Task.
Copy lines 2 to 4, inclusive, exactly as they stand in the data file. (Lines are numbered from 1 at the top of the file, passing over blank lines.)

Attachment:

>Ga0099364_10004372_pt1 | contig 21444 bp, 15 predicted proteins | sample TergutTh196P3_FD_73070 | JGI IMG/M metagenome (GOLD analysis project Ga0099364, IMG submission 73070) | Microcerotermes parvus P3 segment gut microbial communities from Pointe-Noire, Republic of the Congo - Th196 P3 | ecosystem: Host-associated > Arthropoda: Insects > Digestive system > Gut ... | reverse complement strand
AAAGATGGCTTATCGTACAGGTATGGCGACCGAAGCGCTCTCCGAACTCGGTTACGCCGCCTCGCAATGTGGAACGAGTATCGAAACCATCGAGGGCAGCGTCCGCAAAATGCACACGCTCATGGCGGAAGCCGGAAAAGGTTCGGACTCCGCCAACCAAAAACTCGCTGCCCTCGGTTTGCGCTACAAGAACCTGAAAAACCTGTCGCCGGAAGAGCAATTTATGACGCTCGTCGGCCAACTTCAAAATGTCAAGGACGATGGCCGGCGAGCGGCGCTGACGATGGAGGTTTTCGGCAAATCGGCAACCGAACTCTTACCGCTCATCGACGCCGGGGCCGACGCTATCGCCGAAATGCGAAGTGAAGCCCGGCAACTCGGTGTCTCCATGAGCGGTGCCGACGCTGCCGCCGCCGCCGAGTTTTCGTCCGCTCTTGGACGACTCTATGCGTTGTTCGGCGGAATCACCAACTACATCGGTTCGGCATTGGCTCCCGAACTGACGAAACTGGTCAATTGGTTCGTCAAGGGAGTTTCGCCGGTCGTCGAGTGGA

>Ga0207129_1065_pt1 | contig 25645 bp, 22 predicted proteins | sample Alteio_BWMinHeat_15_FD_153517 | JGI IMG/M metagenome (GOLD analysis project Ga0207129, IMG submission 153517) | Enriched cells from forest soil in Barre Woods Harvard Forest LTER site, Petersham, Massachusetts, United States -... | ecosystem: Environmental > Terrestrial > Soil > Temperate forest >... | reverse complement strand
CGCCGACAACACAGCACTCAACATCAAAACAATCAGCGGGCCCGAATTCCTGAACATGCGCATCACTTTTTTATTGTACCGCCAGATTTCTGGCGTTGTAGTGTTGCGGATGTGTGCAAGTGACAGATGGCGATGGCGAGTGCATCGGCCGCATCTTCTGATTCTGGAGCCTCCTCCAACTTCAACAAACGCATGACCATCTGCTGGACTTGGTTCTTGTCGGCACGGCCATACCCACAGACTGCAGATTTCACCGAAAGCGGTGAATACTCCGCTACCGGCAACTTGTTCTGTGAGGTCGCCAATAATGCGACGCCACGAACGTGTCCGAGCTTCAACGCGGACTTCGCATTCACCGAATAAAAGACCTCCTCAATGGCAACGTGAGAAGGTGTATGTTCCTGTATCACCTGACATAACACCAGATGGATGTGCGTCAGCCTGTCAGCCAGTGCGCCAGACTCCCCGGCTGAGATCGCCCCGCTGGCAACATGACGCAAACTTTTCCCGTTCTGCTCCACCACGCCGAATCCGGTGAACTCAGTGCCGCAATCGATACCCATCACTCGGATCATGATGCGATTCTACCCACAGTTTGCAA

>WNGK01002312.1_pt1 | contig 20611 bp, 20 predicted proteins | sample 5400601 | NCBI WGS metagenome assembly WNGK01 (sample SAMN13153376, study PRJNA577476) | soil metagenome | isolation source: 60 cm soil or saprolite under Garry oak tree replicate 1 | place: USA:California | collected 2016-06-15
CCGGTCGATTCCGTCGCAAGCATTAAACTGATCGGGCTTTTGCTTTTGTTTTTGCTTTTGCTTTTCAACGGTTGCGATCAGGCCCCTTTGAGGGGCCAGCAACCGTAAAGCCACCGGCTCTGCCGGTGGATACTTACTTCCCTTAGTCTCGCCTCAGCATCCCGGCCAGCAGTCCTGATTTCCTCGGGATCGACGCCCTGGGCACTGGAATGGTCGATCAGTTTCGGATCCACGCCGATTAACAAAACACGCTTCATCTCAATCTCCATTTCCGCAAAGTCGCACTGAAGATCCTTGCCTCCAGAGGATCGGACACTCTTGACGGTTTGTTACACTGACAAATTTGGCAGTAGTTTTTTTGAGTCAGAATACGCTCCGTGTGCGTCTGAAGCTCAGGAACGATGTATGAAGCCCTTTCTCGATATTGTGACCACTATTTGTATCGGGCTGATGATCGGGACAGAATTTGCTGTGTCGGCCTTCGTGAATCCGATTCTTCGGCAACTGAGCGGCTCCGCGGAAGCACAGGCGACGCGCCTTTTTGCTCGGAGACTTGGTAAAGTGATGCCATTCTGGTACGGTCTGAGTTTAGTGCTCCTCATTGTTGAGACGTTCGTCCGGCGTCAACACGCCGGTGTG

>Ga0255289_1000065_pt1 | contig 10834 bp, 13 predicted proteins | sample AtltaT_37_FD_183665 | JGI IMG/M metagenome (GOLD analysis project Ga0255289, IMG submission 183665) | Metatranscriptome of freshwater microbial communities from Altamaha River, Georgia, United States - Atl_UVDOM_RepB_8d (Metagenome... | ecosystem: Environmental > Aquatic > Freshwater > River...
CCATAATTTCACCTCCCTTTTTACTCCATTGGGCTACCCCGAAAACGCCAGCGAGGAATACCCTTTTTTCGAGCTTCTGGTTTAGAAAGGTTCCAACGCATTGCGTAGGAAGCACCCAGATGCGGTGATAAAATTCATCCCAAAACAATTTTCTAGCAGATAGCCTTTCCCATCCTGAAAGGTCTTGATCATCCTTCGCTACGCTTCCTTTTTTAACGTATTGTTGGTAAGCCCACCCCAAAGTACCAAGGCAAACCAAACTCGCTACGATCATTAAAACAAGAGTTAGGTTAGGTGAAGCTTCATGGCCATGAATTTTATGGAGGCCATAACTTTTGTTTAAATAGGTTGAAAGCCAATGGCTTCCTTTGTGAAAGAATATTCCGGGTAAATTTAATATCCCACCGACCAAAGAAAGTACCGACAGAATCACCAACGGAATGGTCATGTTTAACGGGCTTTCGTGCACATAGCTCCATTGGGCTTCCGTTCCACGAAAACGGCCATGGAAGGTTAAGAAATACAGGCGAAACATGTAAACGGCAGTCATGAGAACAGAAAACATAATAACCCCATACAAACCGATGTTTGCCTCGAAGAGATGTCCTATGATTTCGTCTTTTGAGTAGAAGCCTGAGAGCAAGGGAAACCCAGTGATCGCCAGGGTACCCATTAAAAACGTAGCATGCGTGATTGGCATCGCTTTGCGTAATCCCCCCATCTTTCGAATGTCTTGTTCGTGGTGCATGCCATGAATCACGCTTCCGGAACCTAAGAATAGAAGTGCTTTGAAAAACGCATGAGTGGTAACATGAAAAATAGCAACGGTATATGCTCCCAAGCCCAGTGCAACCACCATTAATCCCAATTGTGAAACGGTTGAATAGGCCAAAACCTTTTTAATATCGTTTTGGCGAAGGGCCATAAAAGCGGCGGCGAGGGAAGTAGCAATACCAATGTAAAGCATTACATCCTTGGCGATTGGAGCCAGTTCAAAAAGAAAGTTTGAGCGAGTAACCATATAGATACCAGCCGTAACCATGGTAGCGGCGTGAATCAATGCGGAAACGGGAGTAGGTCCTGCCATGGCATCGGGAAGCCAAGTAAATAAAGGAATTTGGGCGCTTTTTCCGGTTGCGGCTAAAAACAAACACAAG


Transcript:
AAAGATGGCTTATCGTACAGGTATGGCGACCGAAGCGCTCTCCGAACTCGGTTACGCCGCCTCGCAATGTGGAACGAGTATCGAAACCATCGAGGGCAGCGTCCGCAAAATGCACACGCTCATGGCGGAAGCCGGAAAAGGTTCGGACTCCGCCAACCAAAAACTCGCTGCCCTCGGTTTGCGCTACAAGAACCTGAAAAACCTGTCGCCGGAAGAGCAATTTATGACGCTCGTCGGCCAACTTCAAAATGTCAAGGACGATGGCCGGCGAGCGGCGCTGACGATGGAGGTTTTCGGCAAATCGGCAACCGAACTCTTACCGCTCATCGACGCCGGGGCCGACGCTATCGCCGAAATGCGAAGTGAAGCCCGGCAACTCGGTGTCTCCATGAGCGGTGCCGACGCTGCCGCCGCCGCCGAGTTTTCGTCCGCTCTTGGACGACTCTATGCGTTGTTCGGCGGAATCACCAACTACATCGGTTCGGCATTGGCTCCCGAACTGACGAAACTGGTCAATTGGTTCGTCAAGGGAGTTTCGCCGGTCGTCGAGTGGA

>Ga0207129_1065_pt1 | contig 25645 bp, 22 predicted proteins | sample Alteio_BWMinHeat_15_FD_153517 | JGI IMG/M metagenome (GOLD analysis project Ga0207129, IMG submission 153517) | Enriched cells from forest soil in Barre Woods Harvard Forest LTER site, Petersham, Massachusetts, United States -... | ecosystem: Environmental > Terrestrial > Soil > Temperate forest >... | reverse complement strand
CGCCGACAACACAGCACTCAACATCAAAACAATCAGCGGGCCCGAATTCCTGAACATGCGCATCACTTTTTTATTGTACCGCCAGATTTCTGGCGTTGTAGTGTTGCGGATGTGTGCAAGTGACAGATGGCGATGGCGAGTGCATCGGCCGCATCTTCTGATTCTGGAGCCTCCTCCAACTTCAACAAACGCATGACCATCTGCTGGACTTGGTTCTTGTCGGCACGGCCATACCCACAGACTGCAGATTTCACCGAAAGCGGTGAATACTCCGCTACCGGCAACTTGTTCTGTGAGGTCGCCAATAATGCGACGCCACGAACGTGTCCGAGCTTCAACGCGGACTTCGCATTCACCGAATAAAAGACCTCCTCAATGGCAACGTGAGAAGGTGTATGTTCCTGTATCACCTGACATAACACCAGATGGATGTGCGTCAGCCTGTCAGCCAGTGCGCCAGACTCCCCGGCTGAGATCGCCCCGCTGGCAACATGACGCAAACTTTTCCCGTTCTGCTCCACCACGCCGAATCCGGTGAACTCAGTGCCGCAATCGATACCCATCACTCGGATCATGATGCGATTCTACCCACAGTTTGCAA